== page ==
Mexico has been in the news for all the wrong reasons recently, and we have received a few emails from people asking about the safety situation in Mexico. This two-part blog gives a précis of the causes of the violence and examines how safe Mexico is for visitors.
The escalating criminal violence in Mexico reported in recent news is being driven by certain drug cartels, who are vying for control of lucrative drug trade routes from South America to the United States. Mexico itself is not a big narcotics-producing country; however, it is the ‘bridge’ between South America (Colombia, especially) and the USA: the world’s biggest consumer of cocaine.
Control of the trade routes is conservatively estimated to be valued at some $40 billion US dollars a year. To put that number into perspective: AT&T, the communications giant which also owns BellSouth, reported sales of over $30 billion in 2007; General Motors sold $43 billion worth of automobiles world-wide; and Exxon-Mobil, the oil giant, reported net earnings totaling over $39 billion in 2007. Mexico’s total GDP is around US$1.1 trillion. The drug trade which feeds US retail narcotics demand is economically colossal.
Internationally, the demand for cocaine is on the rise. A recent media report in the UK stated that cocaine had become the new ‘drug of choice’ for young middle-class men there. Although the United States is the market that drug cartels value most, demand in Europe is also rising. It is somewhat ironic, therefore, as we concern ourselves and point fingers of blame for the escalating drug-related violence near to us, that it is our own society’s continuous (and increasing) addiction to poisonous substances we do not need, and should sensibly desire to eschew, funding the violence.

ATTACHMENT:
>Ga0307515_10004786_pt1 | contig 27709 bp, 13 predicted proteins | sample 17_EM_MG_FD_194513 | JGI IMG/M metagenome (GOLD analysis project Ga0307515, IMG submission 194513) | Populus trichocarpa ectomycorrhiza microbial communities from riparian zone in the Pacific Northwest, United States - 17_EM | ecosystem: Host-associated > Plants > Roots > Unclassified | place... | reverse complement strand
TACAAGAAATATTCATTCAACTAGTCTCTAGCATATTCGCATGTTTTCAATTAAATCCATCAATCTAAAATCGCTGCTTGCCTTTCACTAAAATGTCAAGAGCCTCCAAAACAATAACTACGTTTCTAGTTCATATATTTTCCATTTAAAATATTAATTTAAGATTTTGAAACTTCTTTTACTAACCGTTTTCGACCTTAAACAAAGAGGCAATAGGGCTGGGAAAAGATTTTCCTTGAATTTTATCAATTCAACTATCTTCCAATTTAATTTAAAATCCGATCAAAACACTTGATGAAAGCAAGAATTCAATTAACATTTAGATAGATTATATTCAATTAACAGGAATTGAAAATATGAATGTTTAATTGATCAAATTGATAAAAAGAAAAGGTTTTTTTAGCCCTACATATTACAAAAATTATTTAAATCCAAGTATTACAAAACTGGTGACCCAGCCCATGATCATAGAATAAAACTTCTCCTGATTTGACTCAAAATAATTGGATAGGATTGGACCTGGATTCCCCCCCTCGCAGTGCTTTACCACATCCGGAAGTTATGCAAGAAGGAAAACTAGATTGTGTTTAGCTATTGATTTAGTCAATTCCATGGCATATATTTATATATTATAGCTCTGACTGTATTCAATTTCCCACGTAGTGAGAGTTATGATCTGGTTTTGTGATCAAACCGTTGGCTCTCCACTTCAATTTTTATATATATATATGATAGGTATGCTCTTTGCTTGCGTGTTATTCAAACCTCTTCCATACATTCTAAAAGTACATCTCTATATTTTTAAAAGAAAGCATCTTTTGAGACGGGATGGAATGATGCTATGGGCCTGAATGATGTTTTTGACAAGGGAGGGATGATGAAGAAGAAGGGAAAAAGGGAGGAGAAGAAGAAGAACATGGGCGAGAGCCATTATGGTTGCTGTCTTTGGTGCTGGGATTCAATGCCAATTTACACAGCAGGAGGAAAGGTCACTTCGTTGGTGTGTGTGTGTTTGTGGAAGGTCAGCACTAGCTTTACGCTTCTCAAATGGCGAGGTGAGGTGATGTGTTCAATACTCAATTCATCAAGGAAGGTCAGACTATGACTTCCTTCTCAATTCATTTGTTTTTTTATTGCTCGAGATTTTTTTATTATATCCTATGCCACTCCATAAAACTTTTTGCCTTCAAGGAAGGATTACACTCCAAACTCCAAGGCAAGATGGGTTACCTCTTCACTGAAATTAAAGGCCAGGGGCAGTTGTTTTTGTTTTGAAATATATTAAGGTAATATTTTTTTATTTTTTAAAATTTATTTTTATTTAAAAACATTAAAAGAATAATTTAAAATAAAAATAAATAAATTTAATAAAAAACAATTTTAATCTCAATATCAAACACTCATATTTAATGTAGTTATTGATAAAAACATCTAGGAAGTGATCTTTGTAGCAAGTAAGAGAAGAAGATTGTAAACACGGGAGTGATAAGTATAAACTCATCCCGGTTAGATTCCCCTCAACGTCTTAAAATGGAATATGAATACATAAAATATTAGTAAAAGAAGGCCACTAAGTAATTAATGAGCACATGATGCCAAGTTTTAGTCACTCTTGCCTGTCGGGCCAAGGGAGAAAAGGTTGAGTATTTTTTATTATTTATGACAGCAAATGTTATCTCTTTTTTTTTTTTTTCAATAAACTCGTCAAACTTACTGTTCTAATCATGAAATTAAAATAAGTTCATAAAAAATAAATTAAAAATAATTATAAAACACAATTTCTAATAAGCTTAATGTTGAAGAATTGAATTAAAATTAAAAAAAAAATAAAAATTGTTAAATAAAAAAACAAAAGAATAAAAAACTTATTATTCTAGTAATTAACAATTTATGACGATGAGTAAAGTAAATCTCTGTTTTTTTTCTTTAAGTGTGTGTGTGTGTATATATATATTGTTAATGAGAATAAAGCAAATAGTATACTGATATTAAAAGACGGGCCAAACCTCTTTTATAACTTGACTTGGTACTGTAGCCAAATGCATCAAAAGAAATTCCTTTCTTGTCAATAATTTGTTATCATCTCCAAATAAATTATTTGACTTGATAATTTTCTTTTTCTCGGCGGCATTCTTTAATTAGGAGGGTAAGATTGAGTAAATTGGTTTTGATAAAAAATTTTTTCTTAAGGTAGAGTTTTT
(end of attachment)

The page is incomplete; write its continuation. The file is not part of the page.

There exists, clearly, a joint-and-several responsibility from all sides in the endeavor to mitigate the illicit drugs trade and the violence it propels. This point has been labored by observers and some policy makers for a while, and continues to be made now as the Mexican government deploys over 30,000 army troops and Federal Police to the cities currently affected by the drug-gang clashes.
The drugs-related violence in Mexico has been primarily contained to certain cities and most of the people killed have been involved in, or connected with, the drugs trade in some way: be it private citizens, public officials or police.
Meantime, people are asking: is Mexico safe to visit?
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